Groups plan to film police interactions

WASHINGTON — Civil rights groups are planning to train a legion of volunteers on how to record police encounters in minority neighborhoods in hopes that fear of being videoed will deter misconduct like illegal shootings of unarmed men and women.

The Multicultural Media, Telecom and Internet Council and other groups officially announced the Santana Initiative on Thursday, which will train citizens on their rights to record police interactions with the public.

The recording of the deaths of several black men at the hands of police, including Walter Scott, Philando Castile and Eric Garner, has made police relations with minority communities a national topic, said Kim Keenan, the MMTC president. Video becomes a tool to help prosecute wrongdoing, or even clear police officers when they are in the right, she said.

“So we have to have a way to record this, so the truth comes out,” Keenan said.

The program, which is being supported by groups like the NAACP, the League of United Latin American Citizens, the National Newspaper Publishers Association, U.S. Black Chambers of Commerce and the National Congress of Black Women, is named after Fieden Santana, who in 2015 recorded the fatal police shooting of Walter Scott in South Carolina.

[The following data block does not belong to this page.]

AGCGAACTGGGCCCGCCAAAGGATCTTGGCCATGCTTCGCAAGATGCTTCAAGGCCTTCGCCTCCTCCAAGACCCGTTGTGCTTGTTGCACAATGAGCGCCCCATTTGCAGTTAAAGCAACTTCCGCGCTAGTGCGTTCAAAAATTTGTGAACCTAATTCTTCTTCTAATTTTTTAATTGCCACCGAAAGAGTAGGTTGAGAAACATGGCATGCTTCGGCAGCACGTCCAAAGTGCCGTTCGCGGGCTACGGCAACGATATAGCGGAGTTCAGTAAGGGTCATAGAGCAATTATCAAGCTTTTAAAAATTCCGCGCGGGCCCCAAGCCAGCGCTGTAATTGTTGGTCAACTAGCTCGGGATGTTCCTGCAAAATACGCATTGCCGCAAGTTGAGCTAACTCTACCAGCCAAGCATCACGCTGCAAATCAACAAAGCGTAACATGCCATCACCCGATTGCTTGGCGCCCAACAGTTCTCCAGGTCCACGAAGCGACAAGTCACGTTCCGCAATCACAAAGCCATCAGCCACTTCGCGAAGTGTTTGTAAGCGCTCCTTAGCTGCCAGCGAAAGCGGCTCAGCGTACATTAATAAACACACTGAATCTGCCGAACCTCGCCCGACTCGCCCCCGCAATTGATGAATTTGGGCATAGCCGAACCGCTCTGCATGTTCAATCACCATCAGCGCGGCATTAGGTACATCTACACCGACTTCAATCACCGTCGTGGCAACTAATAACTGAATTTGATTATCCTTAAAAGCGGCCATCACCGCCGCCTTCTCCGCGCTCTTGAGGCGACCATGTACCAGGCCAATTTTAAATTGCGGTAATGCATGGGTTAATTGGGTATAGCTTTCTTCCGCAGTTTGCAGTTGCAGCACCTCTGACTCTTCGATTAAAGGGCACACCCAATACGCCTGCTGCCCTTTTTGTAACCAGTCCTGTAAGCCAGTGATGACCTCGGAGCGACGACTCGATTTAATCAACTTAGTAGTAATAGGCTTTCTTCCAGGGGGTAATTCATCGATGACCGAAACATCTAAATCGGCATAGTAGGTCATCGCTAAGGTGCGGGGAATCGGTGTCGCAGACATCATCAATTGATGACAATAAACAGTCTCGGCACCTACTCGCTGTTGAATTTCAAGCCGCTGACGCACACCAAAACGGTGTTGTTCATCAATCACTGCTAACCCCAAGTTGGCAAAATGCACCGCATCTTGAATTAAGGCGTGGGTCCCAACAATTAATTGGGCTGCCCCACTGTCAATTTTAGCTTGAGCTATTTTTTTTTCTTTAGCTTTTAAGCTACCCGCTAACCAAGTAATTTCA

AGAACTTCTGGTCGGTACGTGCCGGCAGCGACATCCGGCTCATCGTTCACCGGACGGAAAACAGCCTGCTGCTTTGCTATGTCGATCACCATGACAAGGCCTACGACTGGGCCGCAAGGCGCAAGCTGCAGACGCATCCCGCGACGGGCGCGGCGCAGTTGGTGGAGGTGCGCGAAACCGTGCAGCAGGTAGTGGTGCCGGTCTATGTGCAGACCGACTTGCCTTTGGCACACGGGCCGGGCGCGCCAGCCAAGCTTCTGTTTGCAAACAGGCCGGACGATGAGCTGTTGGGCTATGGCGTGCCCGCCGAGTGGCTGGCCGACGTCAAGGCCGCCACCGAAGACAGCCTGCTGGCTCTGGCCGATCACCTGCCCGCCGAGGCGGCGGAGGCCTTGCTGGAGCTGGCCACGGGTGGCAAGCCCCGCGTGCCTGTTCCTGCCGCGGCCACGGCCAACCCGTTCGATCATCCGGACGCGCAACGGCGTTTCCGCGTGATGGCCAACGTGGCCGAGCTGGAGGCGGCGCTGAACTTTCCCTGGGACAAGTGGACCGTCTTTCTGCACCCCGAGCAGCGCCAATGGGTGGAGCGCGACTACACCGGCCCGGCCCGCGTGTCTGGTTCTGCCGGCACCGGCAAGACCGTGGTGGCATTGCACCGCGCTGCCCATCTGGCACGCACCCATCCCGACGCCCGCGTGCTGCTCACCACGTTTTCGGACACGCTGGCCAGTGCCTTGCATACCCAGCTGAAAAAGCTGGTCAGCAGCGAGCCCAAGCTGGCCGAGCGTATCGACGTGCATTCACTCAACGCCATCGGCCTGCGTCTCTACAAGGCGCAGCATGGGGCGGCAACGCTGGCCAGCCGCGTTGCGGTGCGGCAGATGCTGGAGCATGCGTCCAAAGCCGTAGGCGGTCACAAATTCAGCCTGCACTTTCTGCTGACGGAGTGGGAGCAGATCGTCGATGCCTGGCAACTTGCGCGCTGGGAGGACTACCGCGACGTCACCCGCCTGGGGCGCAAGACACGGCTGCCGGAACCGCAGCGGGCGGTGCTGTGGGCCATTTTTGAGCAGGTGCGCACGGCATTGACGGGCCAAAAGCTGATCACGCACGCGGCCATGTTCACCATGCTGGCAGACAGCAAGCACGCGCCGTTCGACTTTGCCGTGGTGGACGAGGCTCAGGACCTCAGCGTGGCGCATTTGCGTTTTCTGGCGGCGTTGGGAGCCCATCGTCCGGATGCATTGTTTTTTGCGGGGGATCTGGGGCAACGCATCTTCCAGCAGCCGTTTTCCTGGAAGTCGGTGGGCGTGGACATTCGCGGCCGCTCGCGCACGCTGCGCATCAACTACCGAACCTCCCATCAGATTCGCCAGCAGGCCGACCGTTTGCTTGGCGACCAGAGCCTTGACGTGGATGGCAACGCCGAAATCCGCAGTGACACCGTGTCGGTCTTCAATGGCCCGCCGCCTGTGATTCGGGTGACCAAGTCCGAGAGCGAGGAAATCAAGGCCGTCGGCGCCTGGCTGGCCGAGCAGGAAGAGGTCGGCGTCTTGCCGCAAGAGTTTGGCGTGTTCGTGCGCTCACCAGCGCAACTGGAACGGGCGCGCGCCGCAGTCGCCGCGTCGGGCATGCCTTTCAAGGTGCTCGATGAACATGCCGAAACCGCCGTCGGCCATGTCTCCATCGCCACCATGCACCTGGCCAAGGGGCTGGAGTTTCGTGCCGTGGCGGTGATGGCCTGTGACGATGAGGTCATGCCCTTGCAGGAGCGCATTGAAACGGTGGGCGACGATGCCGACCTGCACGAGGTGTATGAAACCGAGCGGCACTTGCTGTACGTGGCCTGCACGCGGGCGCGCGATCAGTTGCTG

Former police officer Michael Slager said he started shooting after Scott attempted to grab his Taser. But Santana’s video showed Slager shooting Scott after the black man started running away. Slager pleaded guilty in May to violating Scott’s civil rights, and is awaiting sentencing.

“We know we have to do a better job of documenting these types of crimes, and the best way to do that is to make sure people know what their rights are and are prepared with information,” said Brent Wilkes, executive director of the League of United Latin American Citizens.